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Indian start-ups must go global: Simon Galpin

At a time when New Delhi is busy in promoting the Make in India programme, Bahrain Economic Development Board managing director Simon Galpin came to the country to woo investors to invest in their country’s manufacturing activities, besides a whole lot of other activities, including infrastructure and start-ups. Galpin tells Indivjal Dhasmana there are complementarities in the Modi government’s flagship programme to boost manufacturing and investing in factory production in Bahrain. Edited excerpts :

Why should Indian companies invest in Bahrain?

The main reason is Bahrain’s geographical location. It’s a great hub for accessing markets across GCC (Gulf Cooperation Council) and across West Asia. Our tax regime makes it a very efficient place to put those activities because we have zero income tax, zero capital gains tax and corporation tax. We have this arrangement where goods can be sold into other GCC members at zero tariffs and we have a free trade agreement with the United States. If an Indian company adds 35 per cent of value to products in Bahrain, it could access all those markets.

Has any Indian company evinced interest to invest in Bahrain and in which sectors?

Yes, there are a number of Indian companies in joint ventures in the manufacturing sector. There are many opportunities, but a few are clear ones. One is downstream aluminium manufacturing. Bahrain has one of the largest aluminium smelters in the world. Even then, we are about to expand it. So, there is this opportunity to use aluminum raw materials to produce a wide array of products, particularly in automotives. The other area is food processing. We have Mondelez, one of the world’s largest food manufacturers, in Bahrain. So, there are opportunities for suppliers, sub-contractors, packaging companies and raw material processing companies on the food side to come to Bahrain.

How does this whole gamut of changes in Bahrain help our Make in India programme?

Make in India programme is about expanding India’s manufacturing capabilities. Of course, for many of the products that could be produced in Bahrain, the starting point of semi-finished products could be in India. We are giving Indian manufacturers access to even bigger markets.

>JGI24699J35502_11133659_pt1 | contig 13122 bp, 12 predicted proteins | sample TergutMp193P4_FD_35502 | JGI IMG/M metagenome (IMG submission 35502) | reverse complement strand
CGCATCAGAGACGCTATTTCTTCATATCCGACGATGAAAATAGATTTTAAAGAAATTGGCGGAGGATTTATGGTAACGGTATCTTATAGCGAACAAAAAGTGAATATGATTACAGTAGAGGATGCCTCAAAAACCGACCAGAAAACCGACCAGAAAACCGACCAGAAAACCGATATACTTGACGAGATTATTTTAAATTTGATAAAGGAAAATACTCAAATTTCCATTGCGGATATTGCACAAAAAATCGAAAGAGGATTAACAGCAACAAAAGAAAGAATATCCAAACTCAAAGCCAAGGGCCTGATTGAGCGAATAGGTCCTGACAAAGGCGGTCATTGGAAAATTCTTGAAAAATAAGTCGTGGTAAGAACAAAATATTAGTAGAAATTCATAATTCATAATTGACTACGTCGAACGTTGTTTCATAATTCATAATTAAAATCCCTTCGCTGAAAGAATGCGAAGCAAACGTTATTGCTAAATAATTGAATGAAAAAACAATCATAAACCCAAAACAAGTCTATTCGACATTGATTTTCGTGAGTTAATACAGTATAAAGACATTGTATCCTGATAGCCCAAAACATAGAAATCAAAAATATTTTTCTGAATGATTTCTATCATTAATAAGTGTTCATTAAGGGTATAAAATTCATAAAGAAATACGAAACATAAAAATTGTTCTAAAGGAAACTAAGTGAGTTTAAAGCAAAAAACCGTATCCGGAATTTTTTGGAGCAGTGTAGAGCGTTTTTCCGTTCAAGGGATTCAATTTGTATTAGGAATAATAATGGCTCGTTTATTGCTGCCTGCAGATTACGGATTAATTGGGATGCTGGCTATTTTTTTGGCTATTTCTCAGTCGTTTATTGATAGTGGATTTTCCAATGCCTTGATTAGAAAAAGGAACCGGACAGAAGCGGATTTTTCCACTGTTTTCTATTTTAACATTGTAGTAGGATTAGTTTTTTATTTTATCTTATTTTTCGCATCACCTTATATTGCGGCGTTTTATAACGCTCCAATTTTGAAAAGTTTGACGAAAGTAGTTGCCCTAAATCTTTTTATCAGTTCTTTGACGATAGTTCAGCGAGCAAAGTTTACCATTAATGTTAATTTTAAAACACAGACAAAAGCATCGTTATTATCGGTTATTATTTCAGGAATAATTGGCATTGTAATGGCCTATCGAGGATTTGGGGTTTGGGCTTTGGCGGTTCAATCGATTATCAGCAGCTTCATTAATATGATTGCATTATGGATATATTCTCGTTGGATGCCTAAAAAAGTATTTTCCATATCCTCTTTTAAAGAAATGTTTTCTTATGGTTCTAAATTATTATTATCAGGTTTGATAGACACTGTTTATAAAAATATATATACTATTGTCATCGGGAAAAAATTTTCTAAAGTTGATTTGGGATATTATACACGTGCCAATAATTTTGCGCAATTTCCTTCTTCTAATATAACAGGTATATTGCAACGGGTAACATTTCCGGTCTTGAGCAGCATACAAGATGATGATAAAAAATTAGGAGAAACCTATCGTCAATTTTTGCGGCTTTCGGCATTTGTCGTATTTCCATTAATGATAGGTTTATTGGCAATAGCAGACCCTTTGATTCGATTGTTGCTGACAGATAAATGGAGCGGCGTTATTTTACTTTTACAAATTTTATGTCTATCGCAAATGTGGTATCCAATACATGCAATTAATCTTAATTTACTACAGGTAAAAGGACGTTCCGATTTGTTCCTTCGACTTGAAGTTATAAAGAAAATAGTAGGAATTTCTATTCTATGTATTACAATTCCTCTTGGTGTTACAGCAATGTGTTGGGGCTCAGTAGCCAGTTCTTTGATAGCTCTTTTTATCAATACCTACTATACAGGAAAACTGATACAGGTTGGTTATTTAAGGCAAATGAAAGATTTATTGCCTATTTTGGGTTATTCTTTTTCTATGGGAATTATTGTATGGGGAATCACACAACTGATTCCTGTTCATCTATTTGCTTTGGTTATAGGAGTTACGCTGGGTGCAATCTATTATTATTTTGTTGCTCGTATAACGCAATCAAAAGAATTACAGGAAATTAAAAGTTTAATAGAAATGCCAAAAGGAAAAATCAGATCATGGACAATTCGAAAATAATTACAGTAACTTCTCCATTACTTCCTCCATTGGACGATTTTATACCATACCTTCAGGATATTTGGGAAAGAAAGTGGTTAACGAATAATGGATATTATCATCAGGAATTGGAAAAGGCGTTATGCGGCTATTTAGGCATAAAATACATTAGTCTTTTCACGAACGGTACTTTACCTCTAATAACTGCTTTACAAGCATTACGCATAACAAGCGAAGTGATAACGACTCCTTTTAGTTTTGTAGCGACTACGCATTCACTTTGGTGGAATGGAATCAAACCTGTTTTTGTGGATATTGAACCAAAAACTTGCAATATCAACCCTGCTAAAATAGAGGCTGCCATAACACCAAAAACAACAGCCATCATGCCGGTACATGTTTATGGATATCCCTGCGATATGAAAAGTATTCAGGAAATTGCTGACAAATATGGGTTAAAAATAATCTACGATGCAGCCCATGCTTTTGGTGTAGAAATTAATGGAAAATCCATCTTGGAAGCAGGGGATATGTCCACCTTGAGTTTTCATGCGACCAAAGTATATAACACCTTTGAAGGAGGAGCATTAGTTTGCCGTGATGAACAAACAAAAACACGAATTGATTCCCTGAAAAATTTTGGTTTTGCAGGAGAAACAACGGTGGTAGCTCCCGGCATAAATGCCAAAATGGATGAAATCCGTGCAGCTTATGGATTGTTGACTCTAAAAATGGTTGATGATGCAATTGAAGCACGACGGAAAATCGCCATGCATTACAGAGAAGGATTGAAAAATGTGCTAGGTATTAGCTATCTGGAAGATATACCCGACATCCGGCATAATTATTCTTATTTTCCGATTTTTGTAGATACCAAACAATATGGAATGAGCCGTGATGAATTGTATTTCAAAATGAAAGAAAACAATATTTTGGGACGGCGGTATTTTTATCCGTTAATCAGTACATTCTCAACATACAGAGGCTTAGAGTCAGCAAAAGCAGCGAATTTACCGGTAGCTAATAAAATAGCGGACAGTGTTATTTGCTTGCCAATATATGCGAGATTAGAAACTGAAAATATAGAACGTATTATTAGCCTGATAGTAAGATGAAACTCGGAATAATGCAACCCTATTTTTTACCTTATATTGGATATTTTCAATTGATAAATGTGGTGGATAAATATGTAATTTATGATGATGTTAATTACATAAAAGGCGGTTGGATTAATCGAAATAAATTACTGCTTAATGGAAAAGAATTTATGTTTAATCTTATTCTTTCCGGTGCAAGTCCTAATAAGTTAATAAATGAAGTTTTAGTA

India is buzzing with start-up activity. Do you have opportunity for them in Bahrain as well?

We believe there is tremendous potential to grow Bahrain as a start-up hub. India has tremendous recognition now as one of the major centres for start-up activities in the world. What we are looking to do is to encourage scale-ups. Start-ups that have already cracked the Indian markets need to go global now and consider having a base in Bahrain to expand to rest of GCC and also other markets. What we want to do is to persuade high networth individuals in Bahrain to become angel investors and support and invest in start-up founders.

But, India-Bahrain trade is minuscule. Why is it so?

Well, Bahrain in itself is a relatively small market. But, it’s a great test market because it’s so accessible, it’s so open, it’s a great platform to enter much larger markets.

How does the country take on depressed oil prices over the past few years?

In Bahrain, we are going through restructuring of our economy. Bahrain has a well-developed plan to diversify our economy away from oil and gas into other areas such as manufacturing and financial services.

We also have a very ambitious plan of infrastructure projects amounting to more than $32 billion or in other words annual gross domestic product of the country. These infrastructure projects present tremendous opportunities for Indian sub-contractors and suppliers.

How has slump in oil prices affected Bahrain?

It was an opportunity for us because it means that we can push forward reforms and changes that will make the Bahrain’s economy even more competitive. Bahrain already has the most diversified economy in GCC. That is being accelerated further due to oil prices. There are three big opportunities that Indian companies look at– one as I already told you is infrastructure push, from expansion of airports to modernisation of oil refineries, expansion of aluminum smelter, tourism and development projects. Secondly, we live up to our reputation as business-friendly country. So, we are putting in place a number of changes that will make business environment even more attractive and that is soft infrastructure. Third thing is like putting in place a revised bankruptcy law, new trust laws, limited liability partnership laws. Besides, we are expanding the list of industrial sectors that are open to 100 per cent Indian ownership. So, you don’t need to have JV partners for most businesses.

Source:http://www.business-standard.com/article/companies/indian-start-ups-must-go-global-simon-galpin-116101100828_1.html

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